And while many recognise we have a climate emergency, not all of us know that we face a nature emergency too. Professor Des Thompson, principal adviser on biodiversity and science at NatureScot, told me at the Rural Affairs and Islands Committee that while “there is a growing realisation of the nature emergency, we’ve got a long way to go”.

He told me: “What’s happened with gulls is a catastrophe, but it’s because of what’s happened at sea. The food base for gulls has declined for a great many reasons, so gulls have had to move inland. So they’re moving into towns and cities not adapted to breeding. Gulls are now very good at tracking schoolchildren where they know there will be ready food for them.”

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What we are seeing with gulls is just the symptom of climate change. The broader realisation of climate change contributing to the nature crisis and therefore to the problems we have on our doorstep cannot be overstated and our agricultural workers, more so than anyone else, get it.

They are witnessing these changes in real-time and understand the changes that are taking place.

Sustainable and regenerative farming is at the heart of the Scottish Government’s vision for agriculture. And rightly so. The twin biodiversity and climate crises are existential.

They will present challenges and opportunities for Scotland’s farmers and crofters and if we are to ensure that there are fewer of the former and more of the latter in the years and decades to come, it is vital that we act with our climate targets and net-zero ambitions in mind.

Agriculture makes up around one-quarter of Scotland’s greenhouse gas emissions.

Throughout history, Scotland has been fertile soil for innovation. And our transition to net zero, building infrastructure that is resilient to the twin climate and biodiversity crises and the safeguarding of our food security, all depend on innovation.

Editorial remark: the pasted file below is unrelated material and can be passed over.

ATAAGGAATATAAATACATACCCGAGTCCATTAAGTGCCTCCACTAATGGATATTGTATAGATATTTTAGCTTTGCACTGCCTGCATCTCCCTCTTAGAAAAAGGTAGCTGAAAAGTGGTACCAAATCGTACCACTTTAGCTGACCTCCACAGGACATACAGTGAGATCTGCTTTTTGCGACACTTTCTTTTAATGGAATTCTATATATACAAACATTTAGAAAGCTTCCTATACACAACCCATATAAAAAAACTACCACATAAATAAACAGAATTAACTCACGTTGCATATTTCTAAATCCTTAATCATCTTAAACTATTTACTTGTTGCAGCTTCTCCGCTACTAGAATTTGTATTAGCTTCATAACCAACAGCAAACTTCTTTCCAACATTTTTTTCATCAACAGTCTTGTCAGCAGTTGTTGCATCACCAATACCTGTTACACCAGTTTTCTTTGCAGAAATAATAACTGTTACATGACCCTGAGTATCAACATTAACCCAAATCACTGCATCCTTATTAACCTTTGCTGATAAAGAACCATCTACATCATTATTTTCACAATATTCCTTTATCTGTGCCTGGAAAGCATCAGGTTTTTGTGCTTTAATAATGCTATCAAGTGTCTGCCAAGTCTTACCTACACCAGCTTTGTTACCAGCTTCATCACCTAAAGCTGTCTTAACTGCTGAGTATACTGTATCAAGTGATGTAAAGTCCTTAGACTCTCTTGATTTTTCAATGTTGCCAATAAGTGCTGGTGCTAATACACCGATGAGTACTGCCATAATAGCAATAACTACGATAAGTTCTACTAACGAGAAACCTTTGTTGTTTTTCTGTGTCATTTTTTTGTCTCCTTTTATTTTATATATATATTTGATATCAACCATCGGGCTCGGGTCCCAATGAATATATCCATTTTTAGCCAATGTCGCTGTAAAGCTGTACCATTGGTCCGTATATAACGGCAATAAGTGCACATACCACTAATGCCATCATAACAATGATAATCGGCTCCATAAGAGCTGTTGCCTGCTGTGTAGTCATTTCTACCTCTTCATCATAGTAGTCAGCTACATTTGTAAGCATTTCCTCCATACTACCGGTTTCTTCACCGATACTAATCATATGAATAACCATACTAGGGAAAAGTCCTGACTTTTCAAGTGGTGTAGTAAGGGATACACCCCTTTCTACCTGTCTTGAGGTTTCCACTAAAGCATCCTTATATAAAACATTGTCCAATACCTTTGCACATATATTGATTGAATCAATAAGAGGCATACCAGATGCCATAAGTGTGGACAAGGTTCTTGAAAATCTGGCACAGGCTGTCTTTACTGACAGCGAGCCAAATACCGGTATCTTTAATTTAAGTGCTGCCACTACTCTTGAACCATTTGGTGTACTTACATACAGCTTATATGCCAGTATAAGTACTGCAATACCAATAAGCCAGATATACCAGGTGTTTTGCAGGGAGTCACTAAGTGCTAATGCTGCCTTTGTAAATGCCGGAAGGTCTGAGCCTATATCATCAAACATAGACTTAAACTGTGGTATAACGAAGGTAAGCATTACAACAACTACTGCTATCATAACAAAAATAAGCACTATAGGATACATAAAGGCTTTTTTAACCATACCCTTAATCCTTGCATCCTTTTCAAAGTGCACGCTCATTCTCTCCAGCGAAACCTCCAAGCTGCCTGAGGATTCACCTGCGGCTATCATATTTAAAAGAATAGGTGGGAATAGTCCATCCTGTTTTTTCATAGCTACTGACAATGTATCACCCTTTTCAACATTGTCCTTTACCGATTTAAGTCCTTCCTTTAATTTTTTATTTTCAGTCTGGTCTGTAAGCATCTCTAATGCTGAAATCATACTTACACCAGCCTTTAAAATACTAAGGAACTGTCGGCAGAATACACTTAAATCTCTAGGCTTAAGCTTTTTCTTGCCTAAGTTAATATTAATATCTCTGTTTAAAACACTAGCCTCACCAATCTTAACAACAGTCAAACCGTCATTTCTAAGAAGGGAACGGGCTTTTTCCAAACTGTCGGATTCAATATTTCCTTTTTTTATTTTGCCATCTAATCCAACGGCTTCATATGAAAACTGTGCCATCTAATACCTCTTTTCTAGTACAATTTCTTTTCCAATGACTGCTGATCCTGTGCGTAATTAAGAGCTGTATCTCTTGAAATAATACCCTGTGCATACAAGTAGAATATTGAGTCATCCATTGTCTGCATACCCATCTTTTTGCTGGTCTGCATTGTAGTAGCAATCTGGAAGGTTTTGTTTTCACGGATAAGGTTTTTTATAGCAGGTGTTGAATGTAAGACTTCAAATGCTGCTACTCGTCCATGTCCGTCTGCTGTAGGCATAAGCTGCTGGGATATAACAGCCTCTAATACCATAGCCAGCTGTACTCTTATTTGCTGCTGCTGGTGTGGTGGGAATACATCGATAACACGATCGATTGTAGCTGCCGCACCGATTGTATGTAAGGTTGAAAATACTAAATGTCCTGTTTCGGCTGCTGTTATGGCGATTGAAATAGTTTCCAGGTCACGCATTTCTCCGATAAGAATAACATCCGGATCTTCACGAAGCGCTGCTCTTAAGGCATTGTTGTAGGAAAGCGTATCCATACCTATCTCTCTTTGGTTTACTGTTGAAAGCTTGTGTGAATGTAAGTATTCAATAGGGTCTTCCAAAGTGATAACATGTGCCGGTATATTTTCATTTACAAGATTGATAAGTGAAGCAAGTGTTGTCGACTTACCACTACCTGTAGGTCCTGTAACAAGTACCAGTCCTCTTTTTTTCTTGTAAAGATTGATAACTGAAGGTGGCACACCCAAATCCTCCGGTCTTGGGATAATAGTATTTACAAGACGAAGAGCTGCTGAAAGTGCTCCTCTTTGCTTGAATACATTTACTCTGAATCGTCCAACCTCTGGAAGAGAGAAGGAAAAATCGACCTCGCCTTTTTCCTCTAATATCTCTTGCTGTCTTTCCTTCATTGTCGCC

In recent years, we have witnessed many disruptions to global food supply chains, most recently with Russia’s abhorrent war in Ukraine. The Covid pandemic posed some very difficult challenges to the global food system.

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And while those impacts were not unique to Scotland, those caused by the hard Brexit imposed on Scotland were entirely avoidable.

The UK Government has done immense and irreversible damage to our world-class food and drinks industries and to rural and coastal communities such as the one I represent. And it’s affecting the wellbeing, present and future of our young people.

At the Young Scots for Independence inaugural international conference this weekend, I heard first-hand the severe impact it is having on the education and prospects of the next generation.

As the UK Government turns its attention to curtailing our diplomatic efforts overseas, Scotland must ask itself another existential question: Does it want to be held back by Brexit Britain or flourish as an independent European nation?

On this question, at least, my mind is made up.